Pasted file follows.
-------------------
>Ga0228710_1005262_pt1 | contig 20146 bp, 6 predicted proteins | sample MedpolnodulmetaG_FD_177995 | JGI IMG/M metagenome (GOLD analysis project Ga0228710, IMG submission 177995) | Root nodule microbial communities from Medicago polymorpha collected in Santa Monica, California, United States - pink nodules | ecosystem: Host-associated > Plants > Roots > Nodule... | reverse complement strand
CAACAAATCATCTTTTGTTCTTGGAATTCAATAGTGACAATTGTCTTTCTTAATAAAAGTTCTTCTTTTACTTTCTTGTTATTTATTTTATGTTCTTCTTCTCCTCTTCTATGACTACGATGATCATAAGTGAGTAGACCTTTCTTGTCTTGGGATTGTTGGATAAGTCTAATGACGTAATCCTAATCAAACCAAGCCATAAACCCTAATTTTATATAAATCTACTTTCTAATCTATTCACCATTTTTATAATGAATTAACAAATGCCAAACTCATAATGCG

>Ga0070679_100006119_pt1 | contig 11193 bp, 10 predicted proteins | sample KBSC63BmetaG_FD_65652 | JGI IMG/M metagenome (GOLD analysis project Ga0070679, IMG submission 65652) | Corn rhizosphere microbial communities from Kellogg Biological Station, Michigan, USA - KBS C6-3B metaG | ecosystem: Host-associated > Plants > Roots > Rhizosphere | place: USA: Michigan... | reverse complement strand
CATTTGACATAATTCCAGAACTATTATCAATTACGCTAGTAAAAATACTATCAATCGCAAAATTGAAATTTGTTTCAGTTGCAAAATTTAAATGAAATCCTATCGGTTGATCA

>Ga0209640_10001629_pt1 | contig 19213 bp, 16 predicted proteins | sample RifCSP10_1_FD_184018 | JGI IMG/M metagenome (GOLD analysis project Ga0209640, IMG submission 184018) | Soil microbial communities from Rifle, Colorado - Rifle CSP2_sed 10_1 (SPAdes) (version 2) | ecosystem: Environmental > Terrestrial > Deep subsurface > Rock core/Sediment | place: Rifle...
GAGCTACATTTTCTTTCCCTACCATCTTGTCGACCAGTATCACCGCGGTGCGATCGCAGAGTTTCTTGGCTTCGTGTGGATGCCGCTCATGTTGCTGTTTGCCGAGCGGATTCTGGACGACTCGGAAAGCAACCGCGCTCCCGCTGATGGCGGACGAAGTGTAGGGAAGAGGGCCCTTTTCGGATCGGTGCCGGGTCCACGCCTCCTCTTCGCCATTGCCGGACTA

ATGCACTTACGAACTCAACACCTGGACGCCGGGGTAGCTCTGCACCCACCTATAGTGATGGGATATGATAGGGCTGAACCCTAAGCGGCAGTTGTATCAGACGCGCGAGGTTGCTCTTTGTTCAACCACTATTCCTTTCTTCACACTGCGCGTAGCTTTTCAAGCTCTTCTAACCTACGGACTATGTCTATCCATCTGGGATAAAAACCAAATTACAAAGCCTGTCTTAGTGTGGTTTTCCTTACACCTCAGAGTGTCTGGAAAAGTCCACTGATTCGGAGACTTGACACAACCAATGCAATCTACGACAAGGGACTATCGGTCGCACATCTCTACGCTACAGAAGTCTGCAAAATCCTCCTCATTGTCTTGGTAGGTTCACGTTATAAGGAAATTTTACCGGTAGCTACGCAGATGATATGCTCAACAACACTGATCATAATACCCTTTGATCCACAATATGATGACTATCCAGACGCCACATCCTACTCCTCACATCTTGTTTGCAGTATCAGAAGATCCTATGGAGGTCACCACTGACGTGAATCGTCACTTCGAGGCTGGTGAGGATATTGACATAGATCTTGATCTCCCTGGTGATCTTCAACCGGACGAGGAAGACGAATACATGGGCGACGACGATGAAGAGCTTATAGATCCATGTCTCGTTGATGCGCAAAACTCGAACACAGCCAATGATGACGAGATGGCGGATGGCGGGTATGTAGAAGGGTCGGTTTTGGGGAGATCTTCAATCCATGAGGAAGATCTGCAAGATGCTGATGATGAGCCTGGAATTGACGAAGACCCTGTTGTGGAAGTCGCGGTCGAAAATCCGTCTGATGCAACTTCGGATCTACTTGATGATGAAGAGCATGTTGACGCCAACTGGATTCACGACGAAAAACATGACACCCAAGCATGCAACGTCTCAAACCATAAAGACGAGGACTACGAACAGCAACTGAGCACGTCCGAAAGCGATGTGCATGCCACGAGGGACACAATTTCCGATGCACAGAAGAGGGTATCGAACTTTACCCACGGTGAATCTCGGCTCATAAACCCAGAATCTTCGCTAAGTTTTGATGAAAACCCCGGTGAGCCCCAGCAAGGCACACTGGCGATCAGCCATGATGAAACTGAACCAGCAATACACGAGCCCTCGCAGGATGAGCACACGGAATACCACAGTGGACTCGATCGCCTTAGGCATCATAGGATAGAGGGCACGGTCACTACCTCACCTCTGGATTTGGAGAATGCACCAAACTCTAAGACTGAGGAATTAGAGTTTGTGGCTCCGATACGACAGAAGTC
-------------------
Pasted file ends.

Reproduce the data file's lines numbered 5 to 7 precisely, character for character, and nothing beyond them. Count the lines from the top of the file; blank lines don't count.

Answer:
>Ga0209640_10001629_pt1 | contig 19213 bp, 16 predicted proteins | sample RifCSP10_1_FD_184018 | JGI IMG/M metagenome (GOLD analysis project Ga0209640, IMG submission 184018) | Soil microbial communities from Rifle, Colorado - Rifle CSP2_sed 10_1 (SPAdes) (version 2) | ecosystem: Environmental > Terrestrial > Deep subsurface > Rock core/Sediment | place: Rifle...
GAGCTACATTTTCTTTCCCTACCATCTTGTCGACCAGTATCACCGCGGTGCGATCGCAGAGTTTCTTGGCTTCGTGTGGATGCCGCTCATGTTGCTGTTTGCCGAGCGGATTCTGGACGACTCGGAAAGCAACCGCGCTCCCGCTGATGGCGGACGAAGTGTAGGGAAGAGGGCCCTTTTCGGATCGGTGCCGGGTCCACGCCTCCTCTTCGCCATTGCCGGACTA

ATGCACTTACGAACTCAACACCTGGACGCCGGGGTAGCTCTGCACCCACCTATAGTGATGGGATATGATAGGGCTGAACCCTAAGCGGCAGTTGTATCAGACGCGCGAGGTTGCTCTTTGTTCAACCACTATTCCTTTCTTCACACTGCGCGTAGCTTTTCAAGCTCTTCTAACCTACGGACTATGTCTATCCATCTGGGATAAAAACCAAATTACAAAGCCTGTCTTAGTGTGGTTTTCCTTACACCTCAGAGTGTCTGGAAAAGTCCACTGATTCGGAGACTTGACACAACCAATGCAATCTACGACAAGGGACTATCGGTCGCACATCTCTACGCTACAGAAGTCTGCAAAATCCTCCTCATTGTCTTGGTAGGTTCACGTTATAAGGAAATTTTACCGGTAGCTACGCAGATGATATGCTCAACAACACTGATCATAATACCCTTTGATCCACAATATGATGACTATCCAGACGCCACATCCTACTCCTCACATCTTGTTTGCAGTATCAGAAGATCCTATGGAGGTCACCACTGACGTGAATCGTCACTTCGAGGCTGGTGAGGATATTGACATAGATCTTGATCTCCCTGGTGATCTTCAACCGGACGAGGAAGACGAATACATGGGCGACGACGATGAAGAGCTTATAGATCCATGTCTCGTTGATGCGCAAAACTCGAACACAGCCAATGATGACGAGATGGCGGATGGCGGGTATGTAGAAGGGTCGGTTTTGGGGAGATCTTCAATCCATGAGGAAGATCTGCAAGATGCTGATGATGAGCCTGGAATTGACGAAGACCCTGTTGTGGAAGTCGCGGTCGAAAATCCGTCTGATGCAACTTCGGATCTACTTGATGATGAAGAGCATGTTGACGCCAACTGGATTCACGACGAAAAACATGACACCCAAGCATGCAACGTCTCAAACCATAAAGACGAGGACTACGAACAGCAACTGAGCACGTCCGAAAGCGATGTGCATGCCACGAGGGACACAATTTCCGATGCACAGAAGAGGGTATCGAACTTTACCCACGGTGAATCTCGGCTCATAAACCCAGAATCTTCGCTAAGTTTTGATGAAAACCCCGGTGAGCCCCAGCAAGGCACACTGGCGATCAGCCATGATGAAACTGAACCAGCAATACACGAGCCCTCGCAGGATGAGCACACGGAATACCACAGTGGACTCGATCGCCTTAGGCATCATAGGATAGAGGGCACGGTCACTACCTCACCTCTGGATTTGGAGAATGCACCAAACTCTAAGACTGAGGAATTAGAGTTTGTGGCTCCGATACGACAGAAGTC